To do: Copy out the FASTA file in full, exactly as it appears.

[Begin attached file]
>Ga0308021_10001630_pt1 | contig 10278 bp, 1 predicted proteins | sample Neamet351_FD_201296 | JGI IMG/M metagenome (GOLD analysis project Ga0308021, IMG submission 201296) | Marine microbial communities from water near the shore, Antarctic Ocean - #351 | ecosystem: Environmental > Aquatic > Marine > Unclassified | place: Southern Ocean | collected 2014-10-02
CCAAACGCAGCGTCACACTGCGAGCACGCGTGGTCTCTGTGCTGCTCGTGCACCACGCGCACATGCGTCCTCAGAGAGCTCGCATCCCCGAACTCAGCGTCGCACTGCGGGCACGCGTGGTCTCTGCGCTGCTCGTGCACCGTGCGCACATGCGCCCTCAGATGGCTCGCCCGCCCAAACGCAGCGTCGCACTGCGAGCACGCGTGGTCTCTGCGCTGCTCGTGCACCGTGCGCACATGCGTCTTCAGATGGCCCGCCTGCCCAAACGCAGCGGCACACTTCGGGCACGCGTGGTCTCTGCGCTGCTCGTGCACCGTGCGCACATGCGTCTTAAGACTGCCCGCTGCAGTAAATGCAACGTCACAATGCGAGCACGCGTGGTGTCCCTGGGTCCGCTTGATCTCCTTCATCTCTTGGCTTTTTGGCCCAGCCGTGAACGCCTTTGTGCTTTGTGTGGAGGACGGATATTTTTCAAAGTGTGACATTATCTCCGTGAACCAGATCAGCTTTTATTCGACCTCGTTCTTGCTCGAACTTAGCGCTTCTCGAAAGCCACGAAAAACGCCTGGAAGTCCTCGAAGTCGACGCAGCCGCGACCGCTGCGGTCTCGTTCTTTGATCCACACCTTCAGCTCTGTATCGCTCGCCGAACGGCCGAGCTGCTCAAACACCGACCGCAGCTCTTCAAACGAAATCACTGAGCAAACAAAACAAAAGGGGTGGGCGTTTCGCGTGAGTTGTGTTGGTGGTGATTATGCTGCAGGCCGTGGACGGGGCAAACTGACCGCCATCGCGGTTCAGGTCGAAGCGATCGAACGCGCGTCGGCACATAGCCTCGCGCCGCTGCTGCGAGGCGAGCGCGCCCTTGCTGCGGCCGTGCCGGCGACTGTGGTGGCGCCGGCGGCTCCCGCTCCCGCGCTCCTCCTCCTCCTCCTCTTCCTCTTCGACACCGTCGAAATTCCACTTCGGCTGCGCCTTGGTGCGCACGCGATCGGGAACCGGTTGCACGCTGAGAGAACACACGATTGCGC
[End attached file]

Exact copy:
>Ga0308021_10001630_pt1 | contig 10278 bp, 1 predicted proteins | sample Neamet351_FD_201296 | JGI IMG/M metagenome (GOLD analysis project Ga0308021, IMG submission 201296) | Marine microbial communities from water near the shore, Antarctic Ocean - #351 | ecosystem: Environmental > Aquatic > Marine > Unclassified | place: Southern Ocean | collected 2014-10-02
CCAAACGCAGCGTCACACTGCGAGCACGCGTGGTCTCTGTGCTGCTCGTGCACCACGCGCACATGCGTCCTCAGAGAGCTCGCATCCCCGAACTCAGCGTCGCACTGCGGGCACGCGTGGTCTCTGCGCTGCTCGTGCACCGTGCGCACATGCGCCCTCAGATGGCTCGCCCGCCCAAACGCAGCGTCGCACTGCGAGCACGCGTGGTCTCTGCGCTGCTCGTGCACCGTGCGCACATGCGTCTTCAGATGGCCCGCCTGCCCAAACGCAGCGGCACACTTCGGGCACGCGTGGTCTCTGCGCTGCTCGTGCACCGTGCGCACATGCGTCTTAAGACTGCCCGCTGCAGTAAATGCAACGTCACAATGCGAGCACGCGTGGTGTCCCTGGGTCCGCTTGATCTCCTTCATCTCTTGGCTTTTTGGCCCAGCCGTGAACGCCTTTGTGCTTTGTGTGGAGGACGGATATTTTTCAAAGTGTGACATTATCTCCGTGAACCAGATCAGCTTTTATTCGACCTCGTTCTTGCTCGAACTTAGCGCTTCTCGAAAGCCACGAAAAACGCCTGGAAGTCCTCGAAGTCGACGCAGCCGCGACCGCTGCGGTCTCGTTCTTTGATCCACACCTTCAGCTCTGTATCGCTCGCCGAACGGCCGAGCTGCTCAAACACCGACCGCAGCTCTTCAAACGAAATCACTGAGCAAACAAAACAAAAGGGGTGGGCGTTTCGCGTGAGTTGTGTTGGTGGTGATTATGCTGCAGGCCGTGGACGGGGCAAACTGACCGCCATCGCGGTTCAGGTCGAAGCGATCGAACGCGCGTCGGCACATAGCCTCGCGCCGCTGCTGCGAGGCGAGCGCGCCCTTGCTGCGGCCGTGCCGGCGACTGTGGTGGCGCCGGCGGCTCCCGCTCCCGCGCTCCTCCTCCTCCTCCTCTTCCTCTTCGACACCGTCGAAATTCCACTTCGGCTGCGCCTTGGTGCGCACGCGATCGGGAACCGGTTGCACGCTGAGAGAACACACGATTGCGC